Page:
Top officials from the African National Congress (ANC) met President Jacob Zuma late on Sunday, amid growing pressure for the 75-year old leader to step down as head of state.
Zuma, who is battling corruption allegations, has been in a weakened position since he was replaced as leader of the ANC in December by Cyril Ramaphosa, the deputy president.
The ANC did not say what had been decided at the meeting between Zuma and the party's "Top Six" leadership team at Zuma's residence in Pretoria, but it summoned its National Working Committee (NWC) to an urgent meeting on Monday afternoon.
The ANC's NWC conducts the day-to-day running of the party. It would need to call a meeting of the party's National Executive Committee to force Zuma to quit.
Economic Freedom Fighters' leader Julius Malema, a former ANC member, said Zuma had refused to resign at the meeting late on Sunday.
"He refused to resign and he told them to take a decision to remove him if they wish to do so because he didn't do anything wrong to the country," Malema wrote on Twitter.
He refused to resign and he told them to take a decision to remove him if they so wish to do so because he didn’t do anything wrong to the country. He’s arguing that he complied with all legal instructions including paying back the money, what more do they want from him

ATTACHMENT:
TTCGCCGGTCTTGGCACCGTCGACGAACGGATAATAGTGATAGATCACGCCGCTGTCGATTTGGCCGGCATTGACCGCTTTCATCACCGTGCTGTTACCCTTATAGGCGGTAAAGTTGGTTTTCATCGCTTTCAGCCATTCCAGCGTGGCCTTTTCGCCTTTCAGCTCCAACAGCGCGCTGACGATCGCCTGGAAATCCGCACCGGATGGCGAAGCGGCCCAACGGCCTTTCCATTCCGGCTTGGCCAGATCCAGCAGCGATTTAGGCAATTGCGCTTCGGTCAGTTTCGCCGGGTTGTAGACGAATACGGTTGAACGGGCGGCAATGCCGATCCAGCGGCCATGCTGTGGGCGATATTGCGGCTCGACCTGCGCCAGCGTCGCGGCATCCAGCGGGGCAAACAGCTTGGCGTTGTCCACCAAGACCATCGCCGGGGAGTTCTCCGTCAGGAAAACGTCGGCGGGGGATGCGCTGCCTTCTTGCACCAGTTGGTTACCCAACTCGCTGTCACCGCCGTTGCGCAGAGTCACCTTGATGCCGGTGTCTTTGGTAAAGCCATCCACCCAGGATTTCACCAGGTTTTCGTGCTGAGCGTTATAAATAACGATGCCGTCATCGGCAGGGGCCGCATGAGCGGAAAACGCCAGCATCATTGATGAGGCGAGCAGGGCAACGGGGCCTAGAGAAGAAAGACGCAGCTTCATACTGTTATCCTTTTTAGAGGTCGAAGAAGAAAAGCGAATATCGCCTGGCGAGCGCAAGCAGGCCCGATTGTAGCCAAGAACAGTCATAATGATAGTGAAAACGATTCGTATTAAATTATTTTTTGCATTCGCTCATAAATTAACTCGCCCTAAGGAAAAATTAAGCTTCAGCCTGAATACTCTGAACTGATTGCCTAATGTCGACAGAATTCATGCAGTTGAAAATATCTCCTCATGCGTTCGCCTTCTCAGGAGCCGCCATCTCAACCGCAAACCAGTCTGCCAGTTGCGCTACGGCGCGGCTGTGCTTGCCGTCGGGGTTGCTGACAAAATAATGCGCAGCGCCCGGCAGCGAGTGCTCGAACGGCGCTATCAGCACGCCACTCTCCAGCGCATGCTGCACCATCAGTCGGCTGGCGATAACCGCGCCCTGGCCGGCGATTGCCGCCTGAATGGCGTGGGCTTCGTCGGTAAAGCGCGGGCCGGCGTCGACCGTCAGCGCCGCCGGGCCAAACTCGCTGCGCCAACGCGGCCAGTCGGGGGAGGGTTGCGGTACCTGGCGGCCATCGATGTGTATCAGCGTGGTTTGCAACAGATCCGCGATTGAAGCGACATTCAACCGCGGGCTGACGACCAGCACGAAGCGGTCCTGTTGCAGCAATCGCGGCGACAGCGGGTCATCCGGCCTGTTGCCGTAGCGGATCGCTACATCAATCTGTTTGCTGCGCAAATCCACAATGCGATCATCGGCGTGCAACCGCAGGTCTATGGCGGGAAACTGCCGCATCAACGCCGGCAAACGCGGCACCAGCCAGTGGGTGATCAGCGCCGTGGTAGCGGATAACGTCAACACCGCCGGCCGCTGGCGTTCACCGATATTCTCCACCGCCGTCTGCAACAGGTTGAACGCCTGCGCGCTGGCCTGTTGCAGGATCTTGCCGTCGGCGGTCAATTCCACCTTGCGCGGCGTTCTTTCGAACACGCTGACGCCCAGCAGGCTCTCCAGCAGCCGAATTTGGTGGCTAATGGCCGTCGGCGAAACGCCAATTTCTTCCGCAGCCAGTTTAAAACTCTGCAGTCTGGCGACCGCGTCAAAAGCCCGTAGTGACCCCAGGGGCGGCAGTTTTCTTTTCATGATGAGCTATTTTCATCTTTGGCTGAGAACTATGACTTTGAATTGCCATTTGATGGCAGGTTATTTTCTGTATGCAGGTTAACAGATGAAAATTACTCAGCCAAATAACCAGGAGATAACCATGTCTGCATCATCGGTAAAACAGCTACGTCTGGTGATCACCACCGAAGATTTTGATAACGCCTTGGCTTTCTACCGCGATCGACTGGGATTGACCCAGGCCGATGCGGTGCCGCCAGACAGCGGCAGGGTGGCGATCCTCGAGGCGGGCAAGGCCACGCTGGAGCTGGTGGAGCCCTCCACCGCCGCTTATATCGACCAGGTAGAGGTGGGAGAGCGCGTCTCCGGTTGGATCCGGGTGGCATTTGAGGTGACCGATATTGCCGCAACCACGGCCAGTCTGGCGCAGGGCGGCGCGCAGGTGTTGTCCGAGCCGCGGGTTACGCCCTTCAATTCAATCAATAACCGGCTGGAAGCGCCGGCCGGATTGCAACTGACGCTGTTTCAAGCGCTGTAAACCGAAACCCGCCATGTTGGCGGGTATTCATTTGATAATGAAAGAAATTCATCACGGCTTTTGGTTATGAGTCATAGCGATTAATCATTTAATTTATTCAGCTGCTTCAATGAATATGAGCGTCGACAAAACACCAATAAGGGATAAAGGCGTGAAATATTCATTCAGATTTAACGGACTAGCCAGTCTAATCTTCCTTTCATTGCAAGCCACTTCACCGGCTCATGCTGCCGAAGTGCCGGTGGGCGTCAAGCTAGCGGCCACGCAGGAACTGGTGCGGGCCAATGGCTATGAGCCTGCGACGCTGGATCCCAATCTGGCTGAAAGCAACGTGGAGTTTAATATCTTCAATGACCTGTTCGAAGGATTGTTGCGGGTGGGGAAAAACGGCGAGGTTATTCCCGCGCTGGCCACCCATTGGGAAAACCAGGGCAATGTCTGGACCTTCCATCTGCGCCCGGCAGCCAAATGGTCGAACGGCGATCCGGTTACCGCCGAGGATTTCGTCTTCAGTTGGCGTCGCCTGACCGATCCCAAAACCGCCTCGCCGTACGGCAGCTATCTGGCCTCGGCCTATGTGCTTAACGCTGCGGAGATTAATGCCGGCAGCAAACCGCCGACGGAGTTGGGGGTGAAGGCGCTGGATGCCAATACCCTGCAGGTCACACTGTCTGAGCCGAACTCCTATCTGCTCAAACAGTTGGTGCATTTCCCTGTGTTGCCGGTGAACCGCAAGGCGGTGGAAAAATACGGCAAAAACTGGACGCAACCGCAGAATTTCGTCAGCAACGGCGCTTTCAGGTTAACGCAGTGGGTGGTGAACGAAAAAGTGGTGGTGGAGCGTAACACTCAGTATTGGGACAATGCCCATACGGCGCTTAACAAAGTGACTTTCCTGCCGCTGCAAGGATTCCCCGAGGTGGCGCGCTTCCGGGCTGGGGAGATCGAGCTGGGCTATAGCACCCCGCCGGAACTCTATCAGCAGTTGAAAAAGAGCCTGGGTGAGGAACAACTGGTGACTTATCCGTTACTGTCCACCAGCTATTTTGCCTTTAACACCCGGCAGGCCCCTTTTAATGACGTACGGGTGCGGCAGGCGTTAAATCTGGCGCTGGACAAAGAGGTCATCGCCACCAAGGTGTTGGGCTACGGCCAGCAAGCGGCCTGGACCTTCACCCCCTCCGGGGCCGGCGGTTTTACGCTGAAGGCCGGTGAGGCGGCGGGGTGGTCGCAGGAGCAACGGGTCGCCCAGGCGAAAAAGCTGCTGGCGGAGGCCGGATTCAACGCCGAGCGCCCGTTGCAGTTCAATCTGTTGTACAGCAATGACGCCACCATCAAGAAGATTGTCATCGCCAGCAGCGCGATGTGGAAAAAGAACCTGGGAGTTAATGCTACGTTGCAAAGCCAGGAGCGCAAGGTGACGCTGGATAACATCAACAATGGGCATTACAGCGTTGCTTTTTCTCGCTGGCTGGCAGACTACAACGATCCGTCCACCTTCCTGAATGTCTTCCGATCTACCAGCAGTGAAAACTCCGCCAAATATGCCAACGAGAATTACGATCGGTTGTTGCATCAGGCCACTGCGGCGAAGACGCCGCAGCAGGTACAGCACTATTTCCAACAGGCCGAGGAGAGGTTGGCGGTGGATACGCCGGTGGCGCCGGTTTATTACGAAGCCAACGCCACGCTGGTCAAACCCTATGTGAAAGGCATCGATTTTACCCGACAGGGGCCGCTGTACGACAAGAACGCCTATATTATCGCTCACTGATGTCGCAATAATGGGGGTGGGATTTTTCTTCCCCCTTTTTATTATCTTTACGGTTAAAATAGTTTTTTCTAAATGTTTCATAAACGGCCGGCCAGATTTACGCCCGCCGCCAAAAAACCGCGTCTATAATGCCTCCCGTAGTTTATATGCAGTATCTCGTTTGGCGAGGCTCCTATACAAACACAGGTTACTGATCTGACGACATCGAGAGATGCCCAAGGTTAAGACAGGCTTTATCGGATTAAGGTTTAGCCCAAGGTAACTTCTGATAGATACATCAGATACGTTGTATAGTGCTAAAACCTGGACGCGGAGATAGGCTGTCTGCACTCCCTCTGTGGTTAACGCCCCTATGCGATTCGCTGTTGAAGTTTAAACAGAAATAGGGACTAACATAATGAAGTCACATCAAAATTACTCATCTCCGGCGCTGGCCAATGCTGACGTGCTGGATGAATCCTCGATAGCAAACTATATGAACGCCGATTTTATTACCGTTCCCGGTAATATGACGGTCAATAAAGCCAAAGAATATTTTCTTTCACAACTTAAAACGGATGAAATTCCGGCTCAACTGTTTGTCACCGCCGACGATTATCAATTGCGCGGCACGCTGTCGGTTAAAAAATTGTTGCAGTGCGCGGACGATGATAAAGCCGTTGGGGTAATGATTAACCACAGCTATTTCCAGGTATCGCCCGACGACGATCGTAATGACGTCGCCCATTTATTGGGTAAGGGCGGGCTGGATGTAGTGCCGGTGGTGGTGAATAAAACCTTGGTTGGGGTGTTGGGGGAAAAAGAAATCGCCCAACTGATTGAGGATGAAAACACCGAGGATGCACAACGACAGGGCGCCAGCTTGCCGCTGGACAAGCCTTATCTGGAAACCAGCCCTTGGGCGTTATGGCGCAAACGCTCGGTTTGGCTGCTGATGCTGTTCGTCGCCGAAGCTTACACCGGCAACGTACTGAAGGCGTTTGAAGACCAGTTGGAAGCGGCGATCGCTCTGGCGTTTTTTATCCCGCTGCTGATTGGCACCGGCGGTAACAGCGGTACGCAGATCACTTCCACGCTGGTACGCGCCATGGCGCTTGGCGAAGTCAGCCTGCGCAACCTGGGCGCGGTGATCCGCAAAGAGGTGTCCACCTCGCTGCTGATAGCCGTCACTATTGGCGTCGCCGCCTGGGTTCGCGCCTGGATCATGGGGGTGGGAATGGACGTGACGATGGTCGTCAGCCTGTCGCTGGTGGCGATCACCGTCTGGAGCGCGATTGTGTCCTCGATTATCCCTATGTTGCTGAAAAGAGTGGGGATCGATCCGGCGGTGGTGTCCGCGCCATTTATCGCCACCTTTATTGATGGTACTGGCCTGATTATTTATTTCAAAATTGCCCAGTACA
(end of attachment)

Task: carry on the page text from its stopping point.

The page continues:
Malema was one of the first to disclose that Ramaphosa had won the race to succeed Zuma as ANC leader in December.
Zuma has been deserted by several prominent allies in the ANC since Ramaphosa became leader of what is the only party to govern South Africa since the end of apartheid.
Ramaphosa, who is in a strong position to become the next president of South Africa, has been lobbying for Zuma's removal.
Zuma has not said whether he will step down voluntarily before his second term as president ends next year. Opposition parties want Zuma to resign before his State of the Nation Address to Parliament, which is scheduled for Thursday.
The Speaker of parliament said on Friday that Zuma would face a fresh no-confidence motion on February 22.
Zuma has survived several no-confidence votes during his rule thanks to loyal voting by ANC lawmakers, but support for his leadership is on the wane. Although Zuma retains the support of a faction within the ANC, he no longer holds a top post.